David Cameron: UK could drift towards EU exit
The UK could "drift towards" exiting the EU if problems are not addressed, David Cameron is set to warn.
The prime minister postponed a long-awaited speech on the UK's relationship with Europe to respond to the hostage crisis in Algeria.
In extracts released in advance, Mr Cameron said he wanted to set out a "positive vision" for the future of the EU in which Britain would play a part.
Meanwhile, President Obama said he wanted a "strong" UK in a "strong" EU.
Mr Cameron had been planning to address an audience of Dutch business leaders, with a speech which would have been closely watched by other European leaders, the business community and supporters and critics within his own party.
But this was postponed after concerns grew about the fate of a number of British hostages being held in a desert gas complex in Algeria. No new date has yet been set for the speech.
Mr Cameron had been expected to set out his vision for the UK's future role in the European Union, including the prospect of a referendum.
The Conservative leader had been under pressure from many of his MPs to give a binding commitment to a vote on Europe when he delivered his speech in Amsterdam.
Extracts from Mr Cameron's speech released on Thursday night reveal he had intended to set out a "positive vision for the future of the European Union. A future in which Britain wants, and should want, to play a committed and active part".
He planned to stress the EU's structures were undergoing "fundamental change", adding: "There is a gap between the EU and its citizens which has grown dramatically in recent years and which represents a lack of democratic accountability and consent that is - yes - felt particularly acutely in Britain."
"If we don't address these challenges, the danger is that Europe will fail and the British people will drift towards the exit," he was to say.
"I do not want that to happen. I want the European Union to be a success and I want a relationship between Britain and the EU that keeps us in it."
According to Mr Cameron, the austerity measures taken to deal with the crisis in the eurozone have given added urgency to the issue of the EU's democratic legitimacy.
"People are increasingly frustrated that decisions taken further and further away from them mean their living standards are slashed through enforced austerity or their taxes are used to bail out governments on the other side of the continent," he was intending to argue.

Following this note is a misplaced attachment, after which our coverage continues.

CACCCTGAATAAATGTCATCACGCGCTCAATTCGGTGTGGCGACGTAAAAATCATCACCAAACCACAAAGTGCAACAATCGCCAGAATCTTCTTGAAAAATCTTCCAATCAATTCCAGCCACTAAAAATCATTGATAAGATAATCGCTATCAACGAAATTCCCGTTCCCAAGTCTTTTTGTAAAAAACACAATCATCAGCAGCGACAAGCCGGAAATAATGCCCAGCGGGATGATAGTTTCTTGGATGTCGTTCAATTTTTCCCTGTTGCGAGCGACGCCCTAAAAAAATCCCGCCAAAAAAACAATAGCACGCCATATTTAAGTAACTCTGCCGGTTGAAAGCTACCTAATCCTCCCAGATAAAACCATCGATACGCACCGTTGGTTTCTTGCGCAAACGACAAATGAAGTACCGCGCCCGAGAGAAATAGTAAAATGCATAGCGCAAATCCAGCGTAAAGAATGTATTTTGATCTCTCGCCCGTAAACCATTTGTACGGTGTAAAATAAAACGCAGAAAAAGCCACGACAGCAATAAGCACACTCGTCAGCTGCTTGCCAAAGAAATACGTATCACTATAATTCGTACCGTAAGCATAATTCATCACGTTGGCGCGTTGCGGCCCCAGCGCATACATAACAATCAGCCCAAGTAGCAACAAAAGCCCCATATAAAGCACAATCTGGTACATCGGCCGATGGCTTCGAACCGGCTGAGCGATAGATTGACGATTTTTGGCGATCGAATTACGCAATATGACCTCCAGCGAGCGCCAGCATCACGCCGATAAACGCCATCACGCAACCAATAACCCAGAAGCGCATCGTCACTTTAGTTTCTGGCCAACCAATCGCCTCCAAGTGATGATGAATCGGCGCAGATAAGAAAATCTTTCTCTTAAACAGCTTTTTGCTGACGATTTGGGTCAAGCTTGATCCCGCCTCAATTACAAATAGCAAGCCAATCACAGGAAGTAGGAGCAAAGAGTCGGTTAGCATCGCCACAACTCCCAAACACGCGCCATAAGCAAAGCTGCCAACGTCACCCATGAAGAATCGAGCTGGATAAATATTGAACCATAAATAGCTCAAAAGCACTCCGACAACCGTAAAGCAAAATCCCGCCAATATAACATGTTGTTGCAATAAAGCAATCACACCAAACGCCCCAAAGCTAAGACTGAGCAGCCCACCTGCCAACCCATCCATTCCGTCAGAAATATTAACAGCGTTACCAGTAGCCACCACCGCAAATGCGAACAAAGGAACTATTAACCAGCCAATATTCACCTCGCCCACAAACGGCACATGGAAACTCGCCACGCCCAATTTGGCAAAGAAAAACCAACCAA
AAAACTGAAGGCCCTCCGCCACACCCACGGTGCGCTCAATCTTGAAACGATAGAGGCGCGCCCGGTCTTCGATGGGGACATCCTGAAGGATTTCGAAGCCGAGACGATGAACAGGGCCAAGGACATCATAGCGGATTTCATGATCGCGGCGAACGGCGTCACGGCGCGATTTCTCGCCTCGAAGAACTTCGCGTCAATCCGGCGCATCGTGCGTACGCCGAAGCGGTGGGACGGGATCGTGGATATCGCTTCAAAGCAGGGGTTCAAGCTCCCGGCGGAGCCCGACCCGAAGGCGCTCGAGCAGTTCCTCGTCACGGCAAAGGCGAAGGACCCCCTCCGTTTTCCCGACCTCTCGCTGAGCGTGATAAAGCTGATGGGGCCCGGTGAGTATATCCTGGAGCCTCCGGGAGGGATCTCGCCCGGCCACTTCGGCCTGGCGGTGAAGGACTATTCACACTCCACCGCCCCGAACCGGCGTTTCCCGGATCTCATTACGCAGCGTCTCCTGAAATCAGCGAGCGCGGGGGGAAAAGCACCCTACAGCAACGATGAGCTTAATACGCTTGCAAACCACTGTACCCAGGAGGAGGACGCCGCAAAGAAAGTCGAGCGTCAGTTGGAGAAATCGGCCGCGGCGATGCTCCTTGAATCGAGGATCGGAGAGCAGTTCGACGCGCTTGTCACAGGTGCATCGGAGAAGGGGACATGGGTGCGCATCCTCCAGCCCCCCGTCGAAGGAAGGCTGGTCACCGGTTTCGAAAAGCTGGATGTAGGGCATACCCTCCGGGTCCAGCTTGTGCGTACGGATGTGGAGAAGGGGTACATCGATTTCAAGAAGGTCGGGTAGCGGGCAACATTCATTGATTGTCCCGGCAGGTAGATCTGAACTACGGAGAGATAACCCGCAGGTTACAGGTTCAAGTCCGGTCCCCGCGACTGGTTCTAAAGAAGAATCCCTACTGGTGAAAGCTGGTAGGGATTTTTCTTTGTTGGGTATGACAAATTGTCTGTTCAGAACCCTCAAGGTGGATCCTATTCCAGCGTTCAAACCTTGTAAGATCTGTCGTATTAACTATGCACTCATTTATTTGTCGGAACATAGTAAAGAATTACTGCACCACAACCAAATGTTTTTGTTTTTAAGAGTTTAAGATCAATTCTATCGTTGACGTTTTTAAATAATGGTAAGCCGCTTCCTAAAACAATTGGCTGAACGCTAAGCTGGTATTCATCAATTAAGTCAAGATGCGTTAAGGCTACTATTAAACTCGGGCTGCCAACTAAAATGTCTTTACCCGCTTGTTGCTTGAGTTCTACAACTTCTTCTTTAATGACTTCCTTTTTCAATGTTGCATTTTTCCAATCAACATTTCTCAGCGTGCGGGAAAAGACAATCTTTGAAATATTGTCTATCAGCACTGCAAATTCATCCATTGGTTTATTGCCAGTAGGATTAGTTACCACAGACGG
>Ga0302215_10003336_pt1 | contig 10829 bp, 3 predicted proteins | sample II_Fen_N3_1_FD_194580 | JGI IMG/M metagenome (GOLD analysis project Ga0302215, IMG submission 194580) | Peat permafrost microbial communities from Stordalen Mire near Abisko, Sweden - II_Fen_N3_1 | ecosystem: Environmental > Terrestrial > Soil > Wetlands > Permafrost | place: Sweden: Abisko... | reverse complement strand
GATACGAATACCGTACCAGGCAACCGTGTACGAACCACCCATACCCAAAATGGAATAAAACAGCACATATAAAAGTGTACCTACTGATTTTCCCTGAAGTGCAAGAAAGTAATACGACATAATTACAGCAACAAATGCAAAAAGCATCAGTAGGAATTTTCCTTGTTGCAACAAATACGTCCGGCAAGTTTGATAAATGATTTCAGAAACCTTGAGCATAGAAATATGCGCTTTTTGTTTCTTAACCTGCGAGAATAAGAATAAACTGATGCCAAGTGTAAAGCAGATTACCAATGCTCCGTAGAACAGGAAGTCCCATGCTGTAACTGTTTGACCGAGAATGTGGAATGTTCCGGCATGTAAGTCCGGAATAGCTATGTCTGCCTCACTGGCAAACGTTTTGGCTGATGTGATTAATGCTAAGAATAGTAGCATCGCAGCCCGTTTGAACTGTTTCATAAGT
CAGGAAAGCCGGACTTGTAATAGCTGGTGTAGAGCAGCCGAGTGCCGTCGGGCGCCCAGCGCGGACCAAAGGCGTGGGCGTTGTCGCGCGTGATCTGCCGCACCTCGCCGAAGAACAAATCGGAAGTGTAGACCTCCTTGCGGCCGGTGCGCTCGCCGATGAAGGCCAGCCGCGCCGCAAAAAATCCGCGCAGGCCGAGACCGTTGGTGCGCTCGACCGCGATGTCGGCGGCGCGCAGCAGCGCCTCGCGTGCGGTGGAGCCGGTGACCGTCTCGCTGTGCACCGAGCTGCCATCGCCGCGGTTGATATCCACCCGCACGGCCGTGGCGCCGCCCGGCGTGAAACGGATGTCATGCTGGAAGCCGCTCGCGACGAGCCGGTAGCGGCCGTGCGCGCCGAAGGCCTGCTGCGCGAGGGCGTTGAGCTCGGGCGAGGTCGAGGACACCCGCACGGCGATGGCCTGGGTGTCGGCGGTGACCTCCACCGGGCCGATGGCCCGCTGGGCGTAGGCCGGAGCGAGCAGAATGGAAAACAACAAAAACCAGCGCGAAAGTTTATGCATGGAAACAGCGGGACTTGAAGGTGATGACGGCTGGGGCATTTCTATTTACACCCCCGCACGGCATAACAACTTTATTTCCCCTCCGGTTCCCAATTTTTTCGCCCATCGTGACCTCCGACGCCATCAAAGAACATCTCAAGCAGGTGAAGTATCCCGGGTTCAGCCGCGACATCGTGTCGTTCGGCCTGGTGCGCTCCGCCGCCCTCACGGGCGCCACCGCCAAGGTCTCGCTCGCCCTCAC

"And yes, of course, we are seeing this frustration with the EU very dramatically in Britain. Europe's leaders have a duty to hear these concerns. And we have a duty to act on them."
"More of the same," was not the answer Mr Cameron was set to say, adding: "That will make our countries weaker, not stronger."
It also emerged that US President Obama had renewed pressure on Mr Cameron over Britain remaining a member of the European Union. Details of a phone call with the prime minister on Thursday were released by the White House.
A spokesman said: "The president underscored our close alliance with the United Kingdom and said that the United States values a strong UK in a strong European Union, which makes critical contributions to peace, prosperity, and security in Europe and around the world."
Speaking on Wednesday, Mr Cameron suggested the British public would be asked to "give their consent" to any changes that emerge from future negotiations and their verdict would "settle the issue once and for all".
The prime minister has repeatedly said he does not favour a so-called "in-out" referendum on the UK's membership of the EU, in which people would be asked whether they wanted to stay in the organisation or to leave.
But he has been warned that any referendum - which is unlikely to take place before 2015 and may hinge on the Conservatives winning the next election - could effectively turn into a decision on the UK's future presence within the EU.
Labour has said a commitment to hold a referendum at a future date would cause uncertainty, telling international investors that the UK was "closed for business".
The Lib Dems have also warned of the risks of the UK leaving the EU "almost by accident" and said a concerted push to renegotiate its relationship could cause uncertainty and deter foreign investors at a difficult time for the British economy.
The UK Independence Party, which campaigns for the UK to leave the EU, says Mr Cameron has broken past pledges over European referendums and his approach is designed to paper over divisions within his own party.
The UK insists that it has allies within the EU who share its views on the need to reform institutions and alter the balance of powers between Brussels and national capitals.
But, speaking on Thursday, a spokesman for the Dutch prime minister Mark Rutte suggested other EU nations were unlikely to allow any one country to opt out from "all kinds of arrangements" and the UK was likely to be "disappointed" if it went down that route.
French MEP Alain Lamassoure told the BBC's Daily Politics that the EU was like a family, with "goods pupils and bad pupils".
"Now we have the impression that UK are proud to be the worst pupil in the classroom," he said.
The UK needed to decide whether it wanted to be in the EU or not, but it could not have "one foot in and the other foot out", he added.